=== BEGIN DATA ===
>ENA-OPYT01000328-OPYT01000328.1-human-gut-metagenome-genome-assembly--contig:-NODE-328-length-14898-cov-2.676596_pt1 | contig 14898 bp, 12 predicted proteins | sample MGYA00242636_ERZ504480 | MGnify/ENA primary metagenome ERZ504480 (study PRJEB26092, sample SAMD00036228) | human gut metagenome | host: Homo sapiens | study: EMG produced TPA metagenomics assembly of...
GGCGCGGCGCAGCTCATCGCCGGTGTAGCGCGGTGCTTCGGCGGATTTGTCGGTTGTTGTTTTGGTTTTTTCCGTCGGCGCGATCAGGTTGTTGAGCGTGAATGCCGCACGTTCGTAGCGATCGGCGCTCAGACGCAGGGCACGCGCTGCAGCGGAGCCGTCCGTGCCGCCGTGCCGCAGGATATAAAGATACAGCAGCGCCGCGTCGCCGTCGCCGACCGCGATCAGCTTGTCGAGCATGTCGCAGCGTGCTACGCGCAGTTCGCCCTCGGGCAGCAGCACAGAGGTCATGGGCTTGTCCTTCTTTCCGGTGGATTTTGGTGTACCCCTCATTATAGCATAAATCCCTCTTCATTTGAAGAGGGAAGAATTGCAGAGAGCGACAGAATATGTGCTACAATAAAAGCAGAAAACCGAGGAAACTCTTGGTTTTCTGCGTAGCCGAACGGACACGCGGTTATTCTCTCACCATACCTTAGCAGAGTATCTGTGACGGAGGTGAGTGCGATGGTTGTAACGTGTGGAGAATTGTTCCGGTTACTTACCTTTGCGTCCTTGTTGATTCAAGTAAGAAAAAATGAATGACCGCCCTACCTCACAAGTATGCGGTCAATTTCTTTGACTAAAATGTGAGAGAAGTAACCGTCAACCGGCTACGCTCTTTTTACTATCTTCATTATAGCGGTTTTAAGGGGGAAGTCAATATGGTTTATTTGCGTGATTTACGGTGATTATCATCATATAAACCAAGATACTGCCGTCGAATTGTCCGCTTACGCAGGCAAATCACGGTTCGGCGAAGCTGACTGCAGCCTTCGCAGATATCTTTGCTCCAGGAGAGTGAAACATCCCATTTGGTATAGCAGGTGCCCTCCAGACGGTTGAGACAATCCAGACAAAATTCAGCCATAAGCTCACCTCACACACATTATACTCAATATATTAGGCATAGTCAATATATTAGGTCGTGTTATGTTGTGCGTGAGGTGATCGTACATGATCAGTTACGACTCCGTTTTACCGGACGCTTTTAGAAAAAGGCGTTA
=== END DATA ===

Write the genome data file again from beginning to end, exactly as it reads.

>ENA-OPYT01000328-OPYT01000328.1-human-gut-metagenome-genome-assembly--contig:-NODE-328-length-14898-cov-2.676596_pt1 | contig 14898 bp, 12 predicted proteins | sample MGYA00242636_ERZ504480 | MGnify/ENA primary metagenome ERZ504480 (study PRJEB26092, sample SAMD00036228) | human gut metagenome | host: Homo sapiens | study: EMG produced TPA metagenomics assembly of...
GGCGCGGCGCAGCTCATCGCCGGTGTAGCGCGGTGCTTCGGCGGATTTGTCGGTTGTTGTTTTGGTTTTTTCCGTCGGCGCGATCAGGTTGTTGAGCGTGAATGCCGCACGTTCGTAGCGATCGGCGCTCAGACGCAGGGCACGCGCTGCAGCGGAGCCGTCCGTGCCGCCGTGCCGCAGGATATAAAGATACAGCAGCGCCGCGTCGCCGTCGCCGACCGCGATCAGCTTGTCGAGCATGTCGCAGCGTGCTACGCGCAGTTCGCCCTCGGGCAGCAGCACAGAGGTCATGGGCTTGTCCTTCTTTCCGGTGGATTTTGGTGTACCCCTCATTATAGCATAAATCCCTCTTCATTTGAAGAGGGAAGAATTGCAGAGAGCGACAGAATATGTGCTACAATAAAAGCAGAAAACCGAGGAAACTCTTGGTTTTCTGCGTAGCCGAACGGACACGCGGTTATTCTCTCACCATACCTTAGCAGAGTATCTGTGACGGAGGTGAGTGCGATGGTTGTAACGTGTGGAGAATTGTTCCGGTTACTTACCTTTGCGTCCTTGTTGATTCAAGTAAGAAAAAATGAATGACCGCCCTACCTCACAAGTATGCGGTCAATTTCTTTGACTAAAATGTGAGAGAAGTAACCGTCAACCGGCTACGCTCTTTTTACTATCTTCATTATAGCGGTTTTAAGGGGGAAGTCAATATGGTTTATTTGCGTGATTTACGGTGATTATCATCATATAAACCAAGATACTGCCGTCGAATTGTCCGCTTACGCAGGCAAATCACGGTTCGGCGAAGCTGACTGCAGCCTTCGCAGATATCTTTGCTCCAGGAGAGTGAAACATCCCATTTGGTATAGCAGGTGCCCTCCAGACGGTTGAGACAATCCAGACAAAATTCAGCCATAAGCTCACCTCACACACATTATACTCAATATATTAGGCATAGTCAATATATTAGGTCGTGTTATGTTGTGCGTGAGGTGATCGTACATGATCAGTTACGACTCCGTTTTACCGGACGCTTTTAGAAAAAGGCGTTA